Last Updated on Friday, 25 July 2014, 19:33 by GxMediaThe Guyana government on Friday stopped short of saying that it has backed down from its accusation that gold hoarding by miners was responsible for a slump in declarations.
Minister of Natural Resources, Robert Persaud at one point questioned whether he had previously attributed the decline in gold declarations to hoarding. When told that President Donald Ramotar had made such a statement, the Minister insisted that it was too early to arrive at such a conclusion now because the latest figures were being assessed. “At this point in time, I would say that we are doing some assessments to determine…There are a number of factors that have combined together and it is our obligation and our intention to address whatever those factors are,” he said.
Asked why government had previously cited hoarding in the absence of assessments, the Minister said that position would have been based on information supplied.
At the same time, Persaud attributed the decline in declaration to weather, price and cost of production in several of the six mining districts. In an effort to cushion the industry from such impacts and ramp up production, he said the Geology and Mines Commission (GGMC) would be spending more than GUY$1 billion on road repairs and licensed the Guyana Gold and Diamond Miners Association (GGDMA) to import and distribute their own fuel at more competitive rates.
Administrative Coordinator of the Guyana Gold and Diamond Miners Association, Colin Sparman told Demerara Waves Online News that government’s recent tone on the issue of gold production appeared to be shifting from charges of hoarding. “I would suspect so because the evidence is showing that there is no hoarding but scaling down of production. You are hardly hearing anything about hoarding,” he said.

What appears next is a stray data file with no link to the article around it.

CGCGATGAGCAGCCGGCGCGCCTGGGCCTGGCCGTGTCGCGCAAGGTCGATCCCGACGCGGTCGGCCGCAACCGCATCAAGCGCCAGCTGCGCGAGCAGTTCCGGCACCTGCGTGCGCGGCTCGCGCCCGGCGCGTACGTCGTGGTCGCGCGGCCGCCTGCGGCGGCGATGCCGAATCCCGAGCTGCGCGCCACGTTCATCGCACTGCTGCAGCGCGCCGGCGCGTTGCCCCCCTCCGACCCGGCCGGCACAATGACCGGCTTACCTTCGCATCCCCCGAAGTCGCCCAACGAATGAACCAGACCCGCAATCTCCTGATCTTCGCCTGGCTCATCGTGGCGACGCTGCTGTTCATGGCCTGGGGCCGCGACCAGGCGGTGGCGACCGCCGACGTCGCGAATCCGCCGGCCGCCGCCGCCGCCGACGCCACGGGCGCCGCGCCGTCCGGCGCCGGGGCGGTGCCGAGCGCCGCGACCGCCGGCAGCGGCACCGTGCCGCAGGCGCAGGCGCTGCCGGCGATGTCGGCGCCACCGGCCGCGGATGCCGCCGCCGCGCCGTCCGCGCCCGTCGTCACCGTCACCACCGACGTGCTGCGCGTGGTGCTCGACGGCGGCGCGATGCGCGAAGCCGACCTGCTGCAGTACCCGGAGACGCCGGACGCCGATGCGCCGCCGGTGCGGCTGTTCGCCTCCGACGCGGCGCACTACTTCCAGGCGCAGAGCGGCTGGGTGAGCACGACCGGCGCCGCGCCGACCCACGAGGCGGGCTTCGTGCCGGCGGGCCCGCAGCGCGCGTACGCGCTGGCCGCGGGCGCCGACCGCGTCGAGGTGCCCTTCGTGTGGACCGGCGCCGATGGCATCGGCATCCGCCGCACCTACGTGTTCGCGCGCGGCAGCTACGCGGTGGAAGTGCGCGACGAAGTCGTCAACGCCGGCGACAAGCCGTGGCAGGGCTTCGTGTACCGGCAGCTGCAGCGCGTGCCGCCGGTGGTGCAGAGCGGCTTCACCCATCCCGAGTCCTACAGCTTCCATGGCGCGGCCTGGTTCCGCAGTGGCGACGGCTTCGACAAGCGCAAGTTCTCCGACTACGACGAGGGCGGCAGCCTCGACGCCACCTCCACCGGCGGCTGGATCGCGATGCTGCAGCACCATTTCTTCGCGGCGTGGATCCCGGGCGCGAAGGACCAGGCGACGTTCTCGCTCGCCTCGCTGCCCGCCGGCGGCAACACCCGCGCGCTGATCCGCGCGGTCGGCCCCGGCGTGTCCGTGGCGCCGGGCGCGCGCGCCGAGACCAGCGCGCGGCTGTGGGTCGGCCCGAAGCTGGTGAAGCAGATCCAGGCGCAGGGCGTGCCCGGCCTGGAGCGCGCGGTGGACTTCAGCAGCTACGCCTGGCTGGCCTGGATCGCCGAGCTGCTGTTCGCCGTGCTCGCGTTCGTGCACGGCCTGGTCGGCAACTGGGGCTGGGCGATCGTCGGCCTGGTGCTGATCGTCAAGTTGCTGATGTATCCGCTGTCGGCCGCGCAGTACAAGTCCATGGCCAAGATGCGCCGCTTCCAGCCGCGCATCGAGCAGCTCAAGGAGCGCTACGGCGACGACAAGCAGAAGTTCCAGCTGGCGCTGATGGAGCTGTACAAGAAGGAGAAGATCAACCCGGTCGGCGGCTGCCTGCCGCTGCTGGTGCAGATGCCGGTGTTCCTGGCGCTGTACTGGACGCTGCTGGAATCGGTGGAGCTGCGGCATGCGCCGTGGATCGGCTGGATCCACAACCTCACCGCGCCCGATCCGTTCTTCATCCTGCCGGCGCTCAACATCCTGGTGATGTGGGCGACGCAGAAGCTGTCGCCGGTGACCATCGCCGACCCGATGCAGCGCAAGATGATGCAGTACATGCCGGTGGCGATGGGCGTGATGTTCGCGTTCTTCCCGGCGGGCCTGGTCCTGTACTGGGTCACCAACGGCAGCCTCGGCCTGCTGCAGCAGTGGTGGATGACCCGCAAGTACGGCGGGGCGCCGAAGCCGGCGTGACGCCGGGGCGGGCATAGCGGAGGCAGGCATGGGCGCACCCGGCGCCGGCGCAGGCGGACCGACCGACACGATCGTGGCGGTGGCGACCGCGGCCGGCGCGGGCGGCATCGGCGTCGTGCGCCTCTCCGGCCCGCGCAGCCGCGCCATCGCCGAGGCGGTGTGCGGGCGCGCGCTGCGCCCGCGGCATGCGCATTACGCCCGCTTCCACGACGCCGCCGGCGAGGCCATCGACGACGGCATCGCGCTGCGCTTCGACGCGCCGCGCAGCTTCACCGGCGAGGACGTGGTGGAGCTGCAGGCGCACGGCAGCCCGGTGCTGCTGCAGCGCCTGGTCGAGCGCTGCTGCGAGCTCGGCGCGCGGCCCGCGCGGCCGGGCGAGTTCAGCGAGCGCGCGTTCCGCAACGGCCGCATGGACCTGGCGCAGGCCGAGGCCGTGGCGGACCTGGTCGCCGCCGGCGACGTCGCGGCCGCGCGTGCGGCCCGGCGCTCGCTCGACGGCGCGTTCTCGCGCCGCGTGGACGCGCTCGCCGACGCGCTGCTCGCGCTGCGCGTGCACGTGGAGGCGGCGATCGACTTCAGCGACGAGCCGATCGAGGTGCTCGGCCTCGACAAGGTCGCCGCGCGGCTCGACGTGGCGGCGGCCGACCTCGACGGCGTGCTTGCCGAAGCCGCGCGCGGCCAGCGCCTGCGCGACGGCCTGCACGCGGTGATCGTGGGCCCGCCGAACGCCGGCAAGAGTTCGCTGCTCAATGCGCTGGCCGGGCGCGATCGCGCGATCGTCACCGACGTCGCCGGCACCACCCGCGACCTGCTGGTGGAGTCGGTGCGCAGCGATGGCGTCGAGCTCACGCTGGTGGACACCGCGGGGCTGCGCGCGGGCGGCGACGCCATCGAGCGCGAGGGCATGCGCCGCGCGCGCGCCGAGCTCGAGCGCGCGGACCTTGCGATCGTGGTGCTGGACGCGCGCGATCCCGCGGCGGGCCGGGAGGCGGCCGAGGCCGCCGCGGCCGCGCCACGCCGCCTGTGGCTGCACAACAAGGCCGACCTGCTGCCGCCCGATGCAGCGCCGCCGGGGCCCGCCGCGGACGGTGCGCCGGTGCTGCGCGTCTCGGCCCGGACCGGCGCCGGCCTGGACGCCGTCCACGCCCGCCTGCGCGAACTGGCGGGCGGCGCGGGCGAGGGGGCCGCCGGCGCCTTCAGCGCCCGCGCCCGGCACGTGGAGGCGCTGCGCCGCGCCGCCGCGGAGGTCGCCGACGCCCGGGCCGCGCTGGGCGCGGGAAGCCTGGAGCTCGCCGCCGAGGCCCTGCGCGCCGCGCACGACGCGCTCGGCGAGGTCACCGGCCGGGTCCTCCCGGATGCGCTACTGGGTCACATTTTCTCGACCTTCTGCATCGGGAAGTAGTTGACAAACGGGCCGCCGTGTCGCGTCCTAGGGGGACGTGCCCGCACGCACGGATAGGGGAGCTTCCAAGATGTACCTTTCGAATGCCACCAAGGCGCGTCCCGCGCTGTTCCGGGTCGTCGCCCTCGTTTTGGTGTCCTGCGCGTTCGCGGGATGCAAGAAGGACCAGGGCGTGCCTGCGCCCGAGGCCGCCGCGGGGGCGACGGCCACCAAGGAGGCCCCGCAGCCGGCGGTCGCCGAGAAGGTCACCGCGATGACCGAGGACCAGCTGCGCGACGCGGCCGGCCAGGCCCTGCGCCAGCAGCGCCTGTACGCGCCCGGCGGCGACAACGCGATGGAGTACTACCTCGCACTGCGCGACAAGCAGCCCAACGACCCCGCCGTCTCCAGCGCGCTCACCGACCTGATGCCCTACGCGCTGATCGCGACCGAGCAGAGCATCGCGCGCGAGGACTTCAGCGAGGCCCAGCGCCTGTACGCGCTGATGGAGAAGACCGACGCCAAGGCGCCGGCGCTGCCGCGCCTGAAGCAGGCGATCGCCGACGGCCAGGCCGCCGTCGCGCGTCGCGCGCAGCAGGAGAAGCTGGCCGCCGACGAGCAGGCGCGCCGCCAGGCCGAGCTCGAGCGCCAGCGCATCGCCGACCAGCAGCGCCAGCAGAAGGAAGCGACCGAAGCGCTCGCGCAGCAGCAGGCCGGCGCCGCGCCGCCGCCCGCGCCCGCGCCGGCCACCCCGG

Latest figures show that there has been a 16 percent decline in gold declarations- 278,127ounces were produced for January to June, 2013 compared to 233,305 ounces for the same period this year
Sparman said government now appeared to have a “more informed position” because the Guyana Geology and Mines Commission (GGMC) was releasing more land. “If there was any hint of hoarding, it would have been very unlikely that they would have been releasing more land,” he added.
The Natural Resources Minister announced that a “competitive” and “open” auction for mining lands on August 11 and lotteries for new mining lands in the mining districts on August 18. “These two important activities would see hundreds of individuals who currently do not have access to their own properties would be able to be given the opportunity,” he said.
The GGMC has so far issued 727 medium scale prospecting permits from January to May, 2014 ( a 68 percent increase compared to the same period in 2013), 469 mining permits (89.6 percent increase) and 18 prospecting licences (38 percent).
The Guyana government had threatened to deploy police and other related law enforcement agencies to ensure that there was no hoarding.